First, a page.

Increasing numbers of Americans are finding themselves exposed to false information on social media sites like Twitter, according to a study from research firm Alexa.
The survey of 6,000 people found the number of Americans exposed to misinformation increased by more than 5 percent from 2016 to 2018.
It also found that people in general were more likely to believe fake news when it came from Twitter, Facebook and other social media platforms.
“In 2017, Facebook ads were viewed at over 1 billion times a day, according the company, with ads viewed on the site showing up in at least 60 percent of people who visited,” the study, published on Tuesday, said.
“While that is far higher than the 2.5 billion views for YouTube videos in 2018, it is still far below the 7 billion views of ‘fake’ news that appeared on social networks like Twitter and Facebook.”
In a statement, Facebook said it was committed to improving its platform to better ensure the safety and privacy of our community.
“As part of this effort, we’ve introduced a series of safety and security measures to help prevent and tackle malicious and misleading content,” it said.
“The most recent update to our platform addresses the need for more sophisticated verification when it comes to content.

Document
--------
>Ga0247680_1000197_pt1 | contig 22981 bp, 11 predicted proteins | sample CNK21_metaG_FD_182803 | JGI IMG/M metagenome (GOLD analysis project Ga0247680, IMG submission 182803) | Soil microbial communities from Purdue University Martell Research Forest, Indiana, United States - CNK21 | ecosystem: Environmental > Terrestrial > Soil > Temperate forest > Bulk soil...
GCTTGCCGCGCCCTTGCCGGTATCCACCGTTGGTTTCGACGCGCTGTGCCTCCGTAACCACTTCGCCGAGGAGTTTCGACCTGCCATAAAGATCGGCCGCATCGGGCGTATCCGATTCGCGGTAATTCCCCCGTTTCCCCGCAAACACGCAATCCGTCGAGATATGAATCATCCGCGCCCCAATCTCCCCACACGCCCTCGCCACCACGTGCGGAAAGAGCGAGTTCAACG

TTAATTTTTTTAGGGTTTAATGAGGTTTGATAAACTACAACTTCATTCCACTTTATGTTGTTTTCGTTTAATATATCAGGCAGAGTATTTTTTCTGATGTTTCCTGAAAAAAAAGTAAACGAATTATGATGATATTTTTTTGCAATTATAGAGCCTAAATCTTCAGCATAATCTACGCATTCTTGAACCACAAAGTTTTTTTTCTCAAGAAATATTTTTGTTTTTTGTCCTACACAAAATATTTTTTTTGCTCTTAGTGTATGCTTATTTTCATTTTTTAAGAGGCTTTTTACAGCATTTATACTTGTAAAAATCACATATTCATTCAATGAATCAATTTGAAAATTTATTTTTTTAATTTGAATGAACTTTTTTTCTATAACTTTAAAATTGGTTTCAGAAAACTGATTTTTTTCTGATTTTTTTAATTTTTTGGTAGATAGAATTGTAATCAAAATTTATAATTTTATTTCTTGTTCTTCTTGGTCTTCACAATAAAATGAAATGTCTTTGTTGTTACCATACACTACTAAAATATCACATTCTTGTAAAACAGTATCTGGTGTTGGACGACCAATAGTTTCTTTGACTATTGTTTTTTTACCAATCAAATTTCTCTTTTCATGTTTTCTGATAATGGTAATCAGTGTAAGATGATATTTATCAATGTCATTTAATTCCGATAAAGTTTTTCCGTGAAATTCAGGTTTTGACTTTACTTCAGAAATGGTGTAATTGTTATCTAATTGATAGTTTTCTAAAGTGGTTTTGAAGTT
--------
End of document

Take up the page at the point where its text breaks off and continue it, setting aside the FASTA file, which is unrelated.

We have also increased transparency in how these verification processes work, so we can better understand how to address concerns about the integrity of our platform.”
Alexa said it had also found a number of problems in how Twitter handles content, including how the platform treats the content and whether users are able to remove abusive content.
A new report by the nonprofit Citizen Lab found that fake news is spreading at alarming rates and the majority of Americans have seen a significant amount of misinformation spread online.
“We’re seeing a massive spike in fake news on social platforms,” the group’s founder and chief executive, David Becker, told CNN on Tuesday.
“We’re in a very dangerous time where people are going to be more open to these things, to spread these things.”
“It’s a very important moment to be in this election, but there’s a huge danger of losing the information that has been in the public domain for years,” he said.
Trump has been accused of inciting violence against protesters during the campaign and inciting white supremacists in his speeches and rallies.